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Tuesday, May 22, 2018

Why this isn't like Watergate

by digby

For those of you interested in the Watergate precedents to this current crisis, this podcast is illuminating.

Bob Bauer, Jack Goldsmith and David Kris join Benjamin Wittes to discuss the sequence of events between the Justice Department, the FBI, the House intelligence committee and the White House over the last few days and the resolution arranged at the White House on Monday afternoon.

Marty Lederman answers one of the major questions about the differences between the two scandals in a tweetstorm (which I've translated below):

In this excellent podcast, all the participants agree that the POTUS is egregiously breaching many important norms. Jack wonders, however, how much we should worry about the danger of a longterm breakdown of those norms, rightly citing the example of Nixon's misdeeds, which only served to entrench the norms still further in the fallout. The huge difference here, as I believe Bob B. alluded to, is that in 1973/74, as soon as it became clear that Nixon had probably sinned, a significant part of the GOP caucus in Congress turned on him--and did so decisively once he moved to breach norms of prosecutorial independence, so much so that, less than two weeks after the SN Massacre, *everyone* concurred that the new special counsel (Jaworski) would have far *greater* independence than Cox ever had. There wasn't even a debate, not only among GOP in Congress, but even w/the new AG nominee (Saxbe) and Bob Bork. (The Saxbe confirmation hearing, w/Jaworski at his side, is amazing, and instructive.)

And that was in a case where the POTUS had, just *months* earlier, garnered 61% of the popular vote and in which he won by more than 8% in all but three states! Here, by contrast, despite (or perhaps because of) the fact that the POTUS was a popular vote loser, he is not only supported by his party in Congress, but virtually none of them--or other members of the GOP establishment who once held office--have condemned him, and he's even working hand-in-glove with Congress to destroy DOJ/FBI norms! *That* is the huge sea-change from 1973, without which I would share Jack's tentative sanguinity, but because of which I am deeply concerned for the future health of the Republic--or, at a minimum, of the norms that were once respected by virtually all. For the modern GOP, *everything* is secondary to retention of power, which means not only that the norms are worthless, but that breaching them is celebrated as a virtue, not a bug (it was, after all, the centerpiece of Trump's victory).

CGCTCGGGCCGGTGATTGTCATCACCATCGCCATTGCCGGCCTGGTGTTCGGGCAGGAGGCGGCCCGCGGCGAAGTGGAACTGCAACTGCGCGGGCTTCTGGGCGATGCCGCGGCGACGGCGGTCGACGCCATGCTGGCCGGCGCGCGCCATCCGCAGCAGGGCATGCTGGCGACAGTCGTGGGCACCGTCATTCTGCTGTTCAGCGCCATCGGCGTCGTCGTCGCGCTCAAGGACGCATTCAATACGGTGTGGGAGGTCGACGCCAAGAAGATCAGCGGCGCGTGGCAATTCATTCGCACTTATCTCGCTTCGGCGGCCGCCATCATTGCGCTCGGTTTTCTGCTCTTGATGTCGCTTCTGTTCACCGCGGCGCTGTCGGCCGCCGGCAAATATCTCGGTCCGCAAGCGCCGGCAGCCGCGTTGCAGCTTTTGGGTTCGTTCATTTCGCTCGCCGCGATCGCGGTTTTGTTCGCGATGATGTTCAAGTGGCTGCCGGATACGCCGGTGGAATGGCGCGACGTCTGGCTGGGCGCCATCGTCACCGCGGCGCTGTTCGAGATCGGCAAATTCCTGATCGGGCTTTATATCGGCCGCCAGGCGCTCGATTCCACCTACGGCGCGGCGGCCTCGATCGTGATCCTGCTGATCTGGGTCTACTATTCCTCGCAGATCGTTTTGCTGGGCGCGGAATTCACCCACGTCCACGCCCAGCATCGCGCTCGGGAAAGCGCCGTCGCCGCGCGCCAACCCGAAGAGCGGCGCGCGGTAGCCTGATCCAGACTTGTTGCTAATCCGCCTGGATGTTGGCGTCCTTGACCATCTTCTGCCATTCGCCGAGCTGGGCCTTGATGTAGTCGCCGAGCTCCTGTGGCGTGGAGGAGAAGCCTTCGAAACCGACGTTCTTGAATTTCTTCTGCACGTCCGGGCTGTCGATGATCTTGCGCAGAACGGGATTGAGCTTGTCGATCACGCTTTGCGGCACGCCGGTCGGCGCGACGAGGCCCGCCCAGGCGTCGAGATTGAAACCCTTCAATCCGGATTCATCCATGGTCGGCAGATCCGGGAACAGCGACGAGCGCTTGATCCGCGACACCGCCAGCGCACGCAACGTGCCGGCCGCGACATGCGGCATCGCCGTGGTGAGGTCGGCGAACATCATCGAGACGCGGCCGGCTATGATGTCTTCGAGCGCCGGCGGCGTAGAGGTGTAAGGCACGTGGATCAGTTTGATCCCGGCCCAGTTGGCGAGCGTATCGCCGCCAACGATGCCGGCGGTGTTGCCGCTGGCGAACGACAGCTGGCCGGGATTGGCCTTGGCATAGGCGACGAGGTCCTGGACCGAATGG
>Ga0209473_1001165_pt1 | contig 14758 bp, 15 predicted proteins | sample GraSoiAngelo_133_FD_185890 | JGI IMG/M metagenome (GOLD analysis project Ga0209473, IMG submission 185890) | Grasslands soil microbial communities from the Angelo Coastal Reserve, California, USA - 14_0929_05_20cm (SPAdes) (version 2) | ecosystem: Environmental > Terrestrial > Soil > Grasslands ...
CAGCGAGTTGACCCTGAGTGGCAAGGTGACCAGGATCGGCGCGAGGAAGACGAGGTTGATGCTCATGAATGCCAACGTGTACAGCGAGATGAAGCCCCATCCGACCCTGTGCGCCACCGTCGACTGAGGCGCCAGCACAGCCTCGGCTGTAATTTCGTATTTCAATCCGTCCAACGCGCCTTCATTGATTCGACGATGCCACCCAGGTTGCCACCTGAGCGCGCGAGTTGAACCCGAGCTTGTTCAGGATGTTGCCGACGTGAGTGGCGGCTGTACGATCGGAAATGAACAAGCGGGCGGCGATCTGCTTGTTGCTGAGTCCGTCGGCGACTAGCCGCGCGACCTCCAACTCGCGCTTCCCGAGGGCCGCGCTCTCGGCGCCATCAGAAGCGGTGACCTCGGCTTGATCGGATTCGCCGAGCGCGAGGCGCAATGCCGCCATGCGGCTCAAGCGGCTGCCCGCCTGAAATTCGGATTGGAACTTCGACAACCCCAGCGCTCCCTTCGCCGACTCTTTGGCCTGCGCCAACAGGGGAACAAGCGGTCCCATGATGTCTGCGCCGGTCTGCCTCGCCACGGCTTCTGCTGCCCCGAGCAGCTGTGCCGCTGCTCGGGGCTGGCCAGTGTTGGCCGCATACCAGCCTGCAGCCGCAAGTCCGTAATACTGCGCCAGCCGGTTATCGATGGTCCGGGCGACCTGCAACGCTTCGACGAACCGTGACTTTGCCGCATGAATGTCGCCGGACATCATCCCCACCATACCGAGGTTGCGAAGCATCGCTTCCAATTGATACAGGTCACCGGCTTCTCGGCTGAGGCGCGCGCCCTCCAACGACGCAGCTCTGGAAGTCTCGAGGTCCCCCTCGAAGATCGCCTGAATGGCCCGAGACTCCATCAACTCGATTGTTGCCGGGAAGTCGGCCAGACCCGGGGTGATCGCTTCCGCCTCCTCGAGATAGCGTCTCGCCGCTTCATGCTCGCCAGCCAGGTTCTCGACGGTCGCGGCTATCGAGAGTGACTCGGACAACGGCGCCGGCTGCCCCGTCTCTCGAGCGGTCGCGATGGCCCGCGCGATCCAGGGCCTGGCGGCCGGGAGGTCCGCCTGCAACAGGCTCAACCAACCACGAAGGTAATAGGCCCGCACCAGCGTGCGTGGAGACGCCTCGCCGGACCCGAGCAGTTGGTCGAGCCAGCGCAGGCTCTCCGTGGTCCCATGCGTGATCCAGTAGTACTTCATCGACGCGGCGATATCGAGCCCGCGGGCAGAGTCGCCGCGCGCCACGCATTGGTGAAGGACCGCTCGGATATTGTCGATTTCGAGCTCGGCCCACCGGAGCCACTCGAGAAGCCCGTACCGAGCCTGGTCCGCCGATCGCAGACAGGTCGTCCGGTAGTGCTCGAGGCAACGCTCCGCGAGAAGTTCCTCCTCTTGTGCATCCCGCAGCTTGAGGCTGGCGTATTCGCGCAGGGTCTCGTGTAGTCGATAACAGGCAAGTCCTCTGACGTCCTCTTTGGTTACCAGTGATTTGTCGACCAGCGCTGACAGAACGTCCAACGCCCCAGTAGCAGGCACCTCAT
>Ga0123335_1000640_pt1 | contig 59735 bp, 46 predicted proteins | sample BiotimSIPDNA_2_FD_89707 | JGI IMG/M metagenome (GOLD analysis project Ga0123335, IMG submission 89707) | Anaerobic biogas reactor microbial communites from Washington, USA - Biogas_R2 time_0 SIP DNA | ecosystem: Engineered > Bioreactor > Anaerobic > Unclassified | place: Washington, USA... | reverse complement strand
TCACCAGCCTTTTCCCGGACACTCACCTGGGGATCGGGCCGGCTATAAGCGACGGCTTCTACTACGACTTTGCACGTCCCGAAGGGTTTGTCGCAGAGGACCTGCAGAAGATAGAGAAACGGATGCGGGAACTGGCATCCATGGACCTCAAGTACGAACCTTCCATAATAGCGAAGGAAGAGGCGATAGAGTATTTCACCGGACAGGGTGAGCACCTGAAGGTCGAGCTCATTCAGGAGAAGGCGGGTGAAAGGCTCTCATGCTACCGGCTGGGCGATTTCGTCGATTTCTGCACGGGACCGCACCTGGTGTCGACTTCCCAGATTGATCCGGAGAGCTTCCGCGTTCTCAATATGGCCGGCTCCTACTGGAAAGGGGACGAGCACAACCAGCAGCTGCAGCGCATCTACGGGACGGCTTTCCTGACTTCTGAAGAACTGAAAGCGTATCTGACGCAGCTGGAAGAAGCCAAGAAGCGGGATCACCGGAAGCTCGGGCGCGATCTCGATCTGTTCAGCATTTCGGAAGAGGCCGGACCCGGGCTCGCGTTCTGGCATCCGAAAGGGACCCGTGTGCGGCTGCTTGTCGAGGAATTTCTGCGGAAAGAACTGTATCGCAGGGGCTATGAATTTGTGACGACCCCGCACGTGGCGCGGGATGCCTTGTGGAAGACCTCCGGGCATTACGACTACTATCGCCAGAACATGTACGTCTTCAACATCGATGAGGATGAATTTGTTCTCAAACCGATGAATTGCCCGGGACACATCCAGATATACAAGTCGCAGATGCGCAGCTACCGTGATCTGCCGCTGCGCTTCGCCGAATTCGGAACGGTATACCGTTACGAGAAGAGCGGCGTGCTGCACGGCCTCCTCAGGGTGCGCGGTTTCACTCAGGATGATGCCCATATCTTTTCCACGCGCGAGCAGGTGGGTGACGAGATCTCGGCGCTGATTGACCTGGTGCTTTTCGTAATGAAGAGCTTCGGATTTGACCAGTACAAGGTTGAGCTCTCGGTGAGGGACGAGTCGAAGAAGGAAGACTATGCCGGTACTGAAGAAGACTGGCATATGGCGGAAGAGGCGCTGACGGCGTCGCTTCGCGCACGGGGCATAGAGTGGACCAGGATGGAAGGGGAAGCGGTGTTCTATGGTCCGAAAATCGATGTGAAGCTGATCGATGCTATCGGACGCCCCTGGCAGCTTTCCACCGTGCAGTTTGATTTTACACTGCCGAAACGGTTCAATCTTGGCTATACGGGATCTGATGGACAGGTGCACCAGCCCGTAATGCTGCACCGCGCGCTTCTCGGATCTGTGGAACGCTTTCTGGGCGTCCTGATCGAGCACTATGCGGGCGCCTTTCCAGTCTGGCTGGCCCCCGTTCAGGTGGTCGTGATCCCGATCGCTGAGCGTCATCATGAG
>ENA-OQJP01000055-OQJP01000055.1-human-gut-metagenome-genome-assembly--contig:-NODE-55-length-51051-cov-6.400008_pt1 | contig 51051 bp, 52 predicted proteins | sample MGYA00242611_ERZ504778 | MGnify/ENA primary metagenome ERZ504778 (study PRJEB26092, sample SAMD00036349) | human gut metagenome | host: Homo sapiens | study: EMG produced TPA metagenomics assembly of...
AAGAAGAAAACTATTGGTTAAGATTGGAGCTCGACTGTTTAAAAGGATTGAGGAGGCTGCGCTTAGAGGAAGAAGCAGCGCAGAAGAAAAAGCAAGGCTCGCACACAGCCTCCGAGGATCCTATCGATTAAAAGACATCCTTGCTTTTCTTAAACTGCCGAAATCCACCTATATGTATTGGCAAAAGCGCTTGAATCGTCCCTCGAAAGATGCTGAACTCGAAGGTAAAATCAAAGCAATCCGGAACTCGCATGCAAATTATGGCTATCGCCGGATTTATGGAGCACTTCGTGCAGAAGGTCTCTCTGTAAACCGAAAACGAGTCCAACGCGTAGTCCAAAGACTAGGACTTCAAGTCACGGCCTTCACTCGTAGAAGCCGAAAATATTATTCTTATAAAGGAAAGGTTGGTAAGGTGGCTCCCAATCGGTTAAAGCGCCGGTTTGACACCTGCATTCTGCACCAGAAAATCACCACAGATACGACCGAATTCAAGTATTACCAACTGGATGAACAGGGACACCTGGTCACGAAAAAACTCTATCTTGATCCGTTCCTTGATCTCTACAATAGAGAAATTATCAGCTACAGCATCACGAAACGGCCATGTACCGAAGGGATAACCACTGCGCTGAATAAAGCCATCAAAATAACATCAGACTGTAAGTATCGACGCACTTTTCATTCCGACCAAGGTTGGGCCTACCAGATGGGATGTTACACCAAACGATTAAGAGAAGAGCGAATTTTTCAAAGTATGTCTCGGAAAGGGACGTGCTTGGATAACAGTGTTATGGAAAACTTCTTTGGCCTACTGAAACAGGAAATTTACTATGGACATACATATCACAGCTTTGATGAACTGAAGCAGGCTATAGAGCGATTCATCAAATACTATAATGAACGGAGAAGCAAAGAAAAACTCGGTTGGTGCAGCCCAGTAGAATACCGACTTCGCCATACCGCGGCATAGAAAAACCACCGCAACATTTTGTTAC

Why the differences from 1973? In large part, it might be that the alt-right and "new right," which were always out there and which never cared much for the institutional norms, not to mention science, facts, and the demographic changes in the U.S., had relatively little influence on mainstream attitudes--and certainly not on the establishment figures who were once elected by the GOP. With the advent of FoxNews, however (and to a lesser extent, I suppose, Limbaugh/talk radio), they now have a forum, and they thus have now become the bellwether of the GOP proper. See Fishkin/Pozen at 952-959. Meanwhile, the establishment types within the Federalist Society are silent--word is that Trump's pathologies are barely even mentioned at FedSoc conferencesI assume because of the "But Gorsuch" phenomenon. In other words, appears that they've sold their souls for the (perhaps understandable) aim of securing SCOTUS dominance for the *next* 50 years.

One other thing, simply as a matter of electoral calculus: In late '73, Nixon had approx. the same level of popular support that Trump does now. But then, GOP political success depended on securing the voters from 39-61%, which they had done for the presidency just months earlier. Today, the GOP depends on the 39%, who are (for various reasons)sufficient, or at least necessary, to sustain GOP control of Congress (and on rare occasions the WH, too). So they have to play to the 39% voter, not the next 20-25% in the middle, who they've already lost.

I've said for a while that I think people overestimate the degree to which Nixon era Republicans actually turned on him, but we do seem to have hit one of those moments where some did and we're seeing no sign of it yet. Trump is a different animal than Nixon, who cared about his place in history and understood the stakes. Trump only cares about getting through the day and his party is thoroughly corrupt and extreme. There is no guarantee that this will end well all on its own.